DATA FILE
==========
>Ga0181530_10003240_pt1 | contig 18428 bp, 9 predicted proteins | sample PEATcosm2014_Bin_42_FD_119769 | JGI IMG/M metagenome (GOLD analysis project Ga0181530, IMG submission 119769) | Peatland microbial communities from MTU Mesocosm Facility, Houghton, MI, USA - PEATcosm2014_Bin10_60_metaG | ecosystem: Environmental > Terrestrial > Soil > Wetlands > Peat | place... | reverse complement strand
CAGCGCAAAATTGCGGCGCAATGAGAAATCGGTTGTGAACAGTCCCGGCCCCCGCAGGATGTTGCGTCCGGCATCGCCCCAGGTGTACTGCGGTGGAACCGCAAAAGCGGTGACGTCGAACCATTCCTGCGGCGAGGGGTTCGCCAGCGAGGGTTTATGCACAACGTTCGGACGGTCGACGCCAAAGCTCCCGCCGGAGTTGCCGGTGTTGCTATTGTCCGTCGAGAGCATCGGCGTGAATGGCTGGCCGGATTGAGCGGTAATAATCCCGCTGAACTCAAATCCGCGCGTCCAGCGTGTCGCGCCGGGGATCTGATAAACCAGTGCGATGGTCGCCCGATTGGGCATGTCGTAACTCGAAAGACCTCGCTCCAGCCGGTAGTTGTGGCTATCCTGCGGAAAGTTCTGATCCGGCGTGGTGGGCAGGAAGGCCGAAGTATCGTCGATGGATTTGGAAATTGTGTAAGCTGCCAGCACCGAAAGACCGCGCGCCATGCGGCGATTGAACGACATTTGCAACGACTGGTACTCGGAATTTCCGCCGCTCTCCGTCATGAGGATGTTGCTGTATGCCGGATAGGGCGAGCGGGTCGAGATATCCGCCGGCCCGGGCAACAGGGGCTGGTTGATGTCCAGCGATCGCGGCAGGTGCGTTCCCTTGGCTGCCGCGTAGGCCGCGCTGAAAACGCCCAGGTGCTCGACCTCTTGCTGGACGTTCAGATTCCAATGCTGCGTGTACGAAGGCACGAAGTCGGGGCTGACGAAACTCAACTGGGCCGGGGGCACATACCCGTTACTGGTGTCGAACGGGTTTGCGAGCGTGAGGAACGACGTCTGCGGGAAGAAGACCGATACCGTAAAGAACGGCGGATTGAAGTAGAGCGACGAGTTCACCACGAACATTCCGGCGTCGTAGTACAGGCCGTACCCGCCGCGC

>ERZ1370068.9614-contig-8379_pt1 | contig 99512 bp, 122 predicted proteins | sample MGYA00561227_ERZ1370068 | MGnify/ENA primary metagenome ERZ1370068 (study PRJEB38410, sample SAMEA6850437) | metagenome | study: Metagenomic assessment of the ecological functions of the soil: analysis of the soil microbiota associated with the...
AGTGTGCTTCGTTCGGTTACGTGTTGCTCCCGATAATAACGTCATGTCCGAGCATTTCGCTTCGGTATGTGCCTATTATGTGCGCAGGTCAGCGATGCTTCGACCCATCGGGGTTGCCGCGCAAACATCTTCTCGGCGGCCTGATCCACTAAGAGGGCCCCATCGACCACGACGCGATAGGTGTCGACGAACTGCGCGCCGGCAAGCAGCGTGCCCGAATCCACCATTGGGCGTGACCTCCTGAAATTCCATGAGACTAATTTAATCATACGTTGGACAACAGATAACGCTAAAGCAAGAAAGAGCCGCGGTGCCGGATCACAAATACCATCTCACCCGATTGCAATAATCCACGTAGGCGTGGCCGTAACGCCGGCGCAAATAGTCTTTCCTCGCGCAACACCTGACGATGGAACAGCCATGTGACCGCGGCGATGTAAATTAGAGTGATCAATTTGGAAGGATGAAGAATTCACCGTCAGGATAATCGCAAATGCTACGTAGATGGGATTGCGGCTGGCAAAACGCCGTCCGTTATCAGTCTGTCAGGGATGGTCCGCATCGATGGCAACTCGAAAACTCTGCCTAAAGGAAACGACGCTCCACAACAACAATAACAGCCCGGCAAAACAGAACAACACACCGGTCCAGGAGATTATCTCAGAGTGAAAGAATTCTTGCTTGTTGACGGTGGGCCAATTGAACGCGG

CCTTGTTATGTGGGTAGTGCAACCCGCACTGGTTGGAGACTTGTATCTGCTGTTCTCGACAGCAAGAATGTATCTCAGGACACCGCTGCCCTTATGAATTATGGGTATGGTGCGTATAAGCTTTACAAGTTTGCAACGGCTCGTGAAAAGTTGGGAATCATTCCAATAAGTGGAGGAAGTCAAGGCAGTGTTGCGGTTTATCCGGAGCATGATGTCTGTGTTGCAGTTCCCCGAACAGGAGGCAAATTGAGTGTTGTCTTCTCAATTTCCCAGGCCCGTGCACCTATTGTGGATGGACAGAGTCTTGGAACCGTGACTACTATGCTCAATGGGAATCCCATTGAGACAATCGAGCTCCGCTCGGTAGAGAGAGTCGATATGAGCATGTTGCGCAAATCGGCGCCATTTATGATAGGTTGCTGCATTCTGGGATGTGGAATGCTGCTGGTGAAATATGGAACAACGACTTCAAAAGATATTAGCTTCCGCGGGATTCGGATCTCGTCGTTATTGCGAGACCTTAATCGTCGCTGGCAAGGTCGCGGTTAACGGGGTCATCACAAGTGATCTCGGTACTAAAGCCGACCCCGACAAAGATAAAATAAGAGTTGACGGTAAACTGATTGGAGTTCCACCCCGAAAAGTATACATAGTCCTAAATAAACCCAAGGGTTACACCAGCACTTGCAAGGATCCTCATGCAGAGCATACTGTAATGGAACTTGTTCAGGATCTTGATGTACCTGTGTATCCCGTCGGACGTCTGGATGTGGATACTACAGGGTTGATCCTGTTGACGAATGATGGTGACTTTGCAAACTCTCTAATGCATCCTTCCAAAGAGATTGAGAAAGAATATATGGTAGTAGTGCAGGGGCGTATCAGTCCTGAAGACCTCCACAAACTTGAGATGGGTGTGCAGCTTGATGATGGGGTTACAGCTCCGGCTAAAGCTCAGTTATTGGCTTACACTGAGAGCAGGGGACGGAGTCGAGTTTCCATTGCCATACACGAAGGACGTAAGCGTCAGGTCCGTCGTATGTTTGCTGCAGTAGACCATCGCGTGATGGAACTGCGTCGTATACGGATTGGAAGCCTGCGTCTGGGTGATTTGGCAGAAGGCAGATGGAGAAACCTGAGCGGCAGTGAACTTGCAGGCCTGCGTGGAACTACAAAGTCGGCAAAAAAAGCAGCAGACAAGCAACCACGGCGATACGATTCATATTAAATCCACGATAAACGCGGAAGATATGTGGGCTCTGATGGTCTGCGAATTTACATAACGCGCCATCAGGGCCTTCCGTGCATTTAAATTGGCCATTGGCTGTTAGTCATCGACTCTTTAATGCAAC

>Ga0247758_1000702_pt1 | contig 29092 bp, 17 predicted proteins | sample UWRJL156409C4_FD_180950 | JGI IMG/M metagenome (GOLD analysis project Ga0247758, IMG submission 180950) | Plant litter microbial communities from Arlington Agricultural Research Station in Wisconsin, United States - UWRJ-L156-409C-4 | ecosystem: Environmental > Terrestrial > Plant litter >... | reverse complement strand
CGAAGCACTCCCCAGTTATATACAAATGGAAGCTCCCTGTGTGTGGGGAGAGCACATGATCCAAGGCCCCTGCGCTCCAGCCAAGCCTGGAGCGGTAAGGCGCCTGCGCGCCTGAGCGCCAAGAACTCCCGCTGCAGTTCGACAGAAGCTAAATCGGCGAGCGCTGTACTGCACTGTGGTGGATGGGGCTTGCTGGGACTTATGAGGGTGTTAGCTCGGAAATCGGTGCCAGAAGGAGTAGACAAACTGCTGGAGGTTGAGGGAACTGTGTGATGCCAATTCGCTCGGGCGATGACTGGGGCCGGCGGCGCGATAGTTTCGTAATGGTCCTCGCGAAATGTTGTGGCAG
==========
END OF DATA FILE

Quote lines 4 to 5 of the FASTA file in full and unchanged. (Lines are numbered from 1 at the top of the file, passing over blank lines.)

AGTGTGCTTCGTTCGGTTACGTGTTGCTCCCGATAATAACGTCATGTCCGAGCATTTCGCTTCGGTATGTGCCTATTATGTGCGCAGGTCAGCGATGCTTCGACCCATCGGGGTTGCCGCGCAAACATCTTCTCGGCGGCCTGATCCACTAAGAGGGCCCCATCGACCACGACGCGATAGGTGTCGACGAACTGCGCGCCGGCAAGCAGCGTGCCCGAATCCACCATTGGGCGTGACCTCCTGAAATTCCATGAGACTAATTTAATCATACGTTGGACAACAGATAACGCTAAAGCAAGAAAGAGCCGCGGTGCCGGATCACAAATACCATCTCACCCGATTGCAATAATCCACGTAGGCGTGGCCGTAACGCCGGCGCAAATAGTCTTTCCTCGCGCAACACCTGACGATGGAACAGCCATGTGACCGCGGCGATGTAAATTAGAGTGATCAATTTGGAAGGATGAAGAATTCACCGTCAGGATAATCGCAAATGCTACGTAGATGGGATTGCGGCTGGCAAAACGCCGTCCGTTATCAGTCTGTCAGGGATGGTCCGCATCGATGGCAACTCGAAAACTCTGCCTAAAGGAAACGACGCTCCACAACAACAATAACAGCCCGGCAAAACAGAACAACACACCGGTCCAGGAGATTATCTCAGAGTGAAAGAATTCTTGCTTGTTGACGGTGGGCCAATTGAACGCGG

CCTTGTTATGTGGGTAGTGCAACCCGCACTGGTTGGAGACTTGTATCTGCTGTTCTCGACAGCAAGAATGTATCTCAGGACACCGCTGCCCTTATGAATTATGGGTATGGTGCGTATAAGCTTTACAAGTTTGCAACGGCTCGTGAAAAGTTGGGAATCATTCCAATAAGTGGAGGAAGTCAAGGCAGTGTTGCGGTTTATCCGGAGCATGATGTCTGTGTTGCAGTTCCCCGAACAGGAGGCAAATTGAGTGTTGTCTTCTCAATTTCCCAGGCCCGTGCACCTATTGTGGATGGACAGAGTCTTGGAACCGTGACTACTATGCTCAATGGGAATCCCATTGAGACAATCGAGCTCCGCTCGGTAGAGAGAGTCGATATGAGCATGTTGCGCAAATCGGCGCCATTTATGATAGGTTGCTGCATTCTGGGATGTGGAATGCTGCTGGTGAAATATGGAACAACGACTTCAAAAGATATTAGCTTCCGCGGGATTCGGATCTCGTCGTTATTGCGAGACCTTAATCGTCGCTGGCAAGGTCGCGGTTAACGGGGTCATCACAAGTGATCTCGGTACTAAAGCCGACCCCGACAAAGATAAAATAAGAGTTGACGGTAAACTGATTGGAGTTCCACCCCGAAAAGTATACATAGTCCTAAATAAACCCAAGGGTTACACCAGCACTTGCAAGGATCCTCATGCAGAGCATACTGTAATGGAACTTGTTCAGGATCTTGATGTACCTGTGTATCCCGTCGGACGTCTGGATGTGGATACTACAGGGTTGATCCTGTTGACGAATGATGGTGACTTTGCAAACTCTCTAATGCATCCTTCCAAAGAGATTGAGAAAGAATATATGGTAGTAGTGCAGGGGCGTATCAGTCCTGAAGACCTCCACAAACTTGAGATGGGTGTGCAGCTTGATGATGGGGTTACAGCTCCGGCTAAAGCTCAGTTATTGGCTTACACTGAGAGCAGGGGACGGAGTCGAGTTTCCATTGCCATACACGAAGGACGTAAGCGTCAGGTCCGTCGTATGTTTGCTGCAGTAGACCATCGCGTGATGGAACTGCGTCGTATACGGATTGGAAGCCTGCGTCTGGGTGATTTGGCAGAAGGCAGATGGAGAAACCTGAGCGGCAGTGAACTTGCAGGCCTGCGTGGAACTACAAAGTCGGCAAAAAAAGCAGCAGACAAGCAACCACGGCGATACGATTCATATTAAATCCACGATAAACGCGGAAGATATGTGGGCTCTGATGGTCTGCGAATTTACATAACGCGCCATCAGGGCCTTCCGTGCATTTAAATTGGCCATTGGCTGTTAGTCATCGACTCTTTAATGCAAC